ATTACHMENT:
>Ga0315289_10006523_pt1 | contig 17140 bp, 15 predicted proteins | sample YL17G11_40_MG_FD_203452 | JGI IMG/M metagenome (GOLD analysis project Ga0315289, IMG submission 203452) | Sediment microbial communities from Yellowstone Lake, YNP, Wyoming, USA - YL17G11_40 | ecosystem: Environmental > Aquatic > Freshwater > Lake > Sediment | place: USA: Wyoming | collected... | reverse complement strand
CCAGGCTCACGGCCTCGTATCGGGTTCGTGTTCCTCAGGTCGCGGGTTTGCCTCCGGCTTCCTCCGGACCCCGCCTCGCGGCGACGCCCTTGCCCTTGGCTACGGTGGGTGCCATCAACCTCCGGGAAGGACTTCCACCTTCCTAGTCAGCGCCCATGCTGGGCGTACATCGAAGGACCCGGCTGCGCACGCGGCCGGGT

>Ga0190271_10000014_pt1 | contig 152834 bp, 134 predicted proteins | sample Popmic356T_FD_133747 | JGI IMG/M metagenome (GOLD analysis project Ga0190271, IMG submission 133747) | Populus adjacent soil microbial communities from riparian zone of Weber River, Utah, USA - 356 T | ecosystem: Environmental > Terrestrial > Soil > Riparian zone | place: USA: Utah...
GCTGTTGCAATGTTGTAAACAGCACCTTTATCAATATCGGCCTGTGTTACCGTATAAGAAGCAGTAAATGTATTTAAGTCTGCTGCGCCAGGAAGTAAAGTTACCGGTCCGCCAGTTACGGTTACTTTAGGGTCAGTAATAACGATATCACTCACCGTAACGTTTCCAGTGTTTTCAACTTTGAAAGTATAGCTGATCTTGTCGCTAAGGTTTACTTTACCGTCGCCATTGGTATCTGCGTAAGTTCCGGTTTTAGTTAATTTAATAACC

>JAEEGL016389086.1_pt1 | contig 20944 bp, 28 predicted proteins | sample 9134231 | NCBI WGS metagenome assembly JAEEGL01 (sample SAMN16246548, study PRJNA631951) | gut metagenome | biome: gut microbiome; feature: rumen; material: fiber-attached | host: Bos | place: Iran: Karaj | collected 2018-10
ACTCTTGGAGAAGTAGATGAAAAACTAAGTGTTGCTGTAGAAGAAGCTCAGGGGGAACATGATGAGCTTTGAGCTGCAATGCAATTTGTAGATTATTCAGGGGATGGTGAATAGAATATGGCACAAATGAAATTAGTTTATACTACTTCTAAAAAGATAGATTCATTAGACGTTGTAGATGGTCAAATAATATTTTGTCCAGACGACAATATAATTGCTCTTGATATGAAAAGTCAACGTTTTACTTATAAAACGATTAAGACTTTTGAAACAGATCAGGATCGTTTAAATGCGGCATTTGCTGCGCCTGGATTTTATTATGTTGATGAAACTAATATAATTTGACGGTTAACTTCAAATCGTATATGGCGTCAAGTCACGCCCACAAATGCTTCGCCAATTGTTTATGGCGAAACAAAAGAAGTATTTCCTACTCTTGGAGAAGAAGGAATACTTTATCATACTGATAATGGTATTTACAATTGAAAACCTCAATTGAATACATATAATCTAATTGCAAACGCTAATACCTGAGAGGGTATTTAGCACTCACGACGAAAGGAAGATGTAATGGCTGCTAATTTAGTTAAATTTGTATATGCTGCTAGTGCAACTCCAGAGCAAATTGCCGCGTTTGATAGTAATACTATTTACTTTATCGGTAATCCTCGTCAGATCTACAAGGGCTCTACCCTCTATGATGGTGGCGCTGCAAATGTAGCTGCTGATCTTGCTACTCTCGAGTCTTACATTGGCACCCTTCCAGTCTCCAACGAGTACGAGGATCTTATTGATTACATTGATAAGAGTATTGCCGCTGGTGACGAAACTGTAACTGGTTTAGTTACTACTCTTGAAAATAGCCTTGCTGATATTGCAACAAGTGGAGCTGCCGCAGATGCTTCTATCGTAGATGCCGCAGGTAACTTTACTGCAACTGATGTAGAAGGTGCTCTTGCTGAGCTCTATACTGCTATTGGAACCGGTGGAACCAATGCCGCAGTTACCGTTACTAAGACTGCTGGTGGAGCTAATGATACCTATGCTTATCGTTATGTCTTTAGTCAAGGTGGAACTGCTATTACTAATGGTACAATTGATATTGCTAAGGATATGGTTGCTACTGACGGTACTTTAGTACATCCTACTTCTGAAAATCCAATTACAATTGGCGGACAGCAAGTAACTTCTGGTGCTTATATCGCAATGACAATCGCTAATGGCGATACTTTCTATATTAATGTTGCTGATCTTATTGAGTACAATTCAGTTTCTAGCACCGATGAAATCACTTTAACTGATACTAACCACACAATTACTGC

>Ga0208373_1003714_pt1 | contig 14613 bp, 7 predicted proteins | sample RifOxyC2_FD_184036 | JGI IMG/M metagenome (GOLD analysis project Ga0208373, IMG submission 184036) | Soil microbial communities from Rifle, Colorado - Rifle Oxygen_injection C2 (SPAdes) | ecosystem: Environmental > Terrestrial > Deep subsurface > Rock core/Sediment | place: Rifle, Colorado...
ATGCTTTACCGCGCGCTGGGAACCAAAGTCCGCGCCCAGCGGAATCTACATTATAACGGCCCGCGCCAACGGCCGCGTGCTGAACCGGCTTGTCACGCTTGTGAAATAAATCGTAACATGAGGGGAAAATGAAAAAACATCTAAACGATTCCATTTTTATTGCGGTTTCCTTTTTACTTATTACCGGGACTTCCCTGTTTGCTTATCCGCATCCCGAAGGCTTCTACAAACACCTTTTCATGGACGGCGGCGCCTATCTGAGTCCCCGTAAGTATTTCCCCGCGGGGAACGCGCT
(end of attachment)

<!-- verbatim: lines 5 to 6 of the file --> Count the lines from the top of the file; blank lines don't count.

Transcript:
>JAEEGL016389086.1_pt1 | contig 20944 bp, 28 predicted proteins | sample 9134231 | NCBI WGS metagenome assembly JAEEGL01 (sample SAMN16246548, study PRJNA631951) | gut metagenome | biome: gut microbiome; feature: rumen; material: fiber-attached | host: Bos | place: Iran: Karaj | collected 2018-10
ACTCTTGGAGAAGTAGATGAAAAACTAAGTGTTGCTGTAGAAGAAGCTCAGGGGGAACATGATGAGCTTTGAGCTGCAATGCAATTTGTAGATTATTCAGGGGATGGTGAATAGAATATGGCACAAATGAAATTAGTTTATACTACTTCTAAAAAGATAGATTCATTAGACGTTGTAGATGGTCAAATAATATTTTGTCCAGACGACAATATAATTGCTCTTGATATGAAAAGTCAACGTTTTACTTATAAAACGATTAAGACTTTTGAAACAGATCAGGATCGTTTAAATGCGGCATTTGCTGCGCCTGGATTTTATTATGTTGATGAAACTAATATAATTTGACGGTTAACTTCAAATCGTATATGGCGTCAAGTCACGCCCACAAATGCTTCGCCAATTGTTTATGGCGAAACAAAAGAAGTATTTCCTACTCTTGGAGAAGAAGGAATACTTTATCATACTGATAATGGTATTTACAATTGAAAACCTCAATTGAATACATATAATCTAATTGCAAACGCTAATACCTGAGAGGGTATTTAGCACTCACGACGAAAGGAAGATGTAATGGCTGCTAATTTAGTTAAATTTGTATATGCTGCTAGTGCAACTCCAGAGCAAATTGCCGCGTTTGATAGTAATACTATTTACTTTATCGGTAATCCTCGTCAGATCTACAAGGGCTCTACCCTCTATGATGGTGGCGCTGCAAATGTAGCTGCTGATCTTGCTACTCTCGAGTCTTACATTGGCACCCTTCCAGTCTCCAACGAGTACGAGGATCTTATTGATTACATTGATAAGAGTATTGCCGCTGGTGACGAAACTGTAACTGGTTTAGTTACTACTCTTGAAAATAGCCTTGCTGATATTGCAACAAGTGGAGCTGCCGCAGATGCTTCTATCGTAGATGCCGCAGGTAACTTTACTGCAACTGATGTAGAAGGTGCTCTTGCTGAGCTCTATACTGCTATTGGAACCGGTGGAACCAATGCCGCAGTTACCGTTACTAAGACTGCTGGTGGAGCTAATGATACCTATGCTTATCGTTATGTCTTTAGTCAAGGTGGAACTGCTATTACTAATGGTACAATTGATATTGCTAAGGATATGGTTGCTACTGACGGTACTTTAGTACATCCTACTTCTGAAAATCCAATTACAATTGGCGGACAGCAAGTAACTTCTGGTGCTTATATCGCAATGACAATCGCTAATGGCGATACTTTCTATATTAATGTTGCTGATCTTATTGAGTACAATTCAGTTTCTAGCACCGATGAAATCACTTTAACTGATACTAACCACACAATTACTGC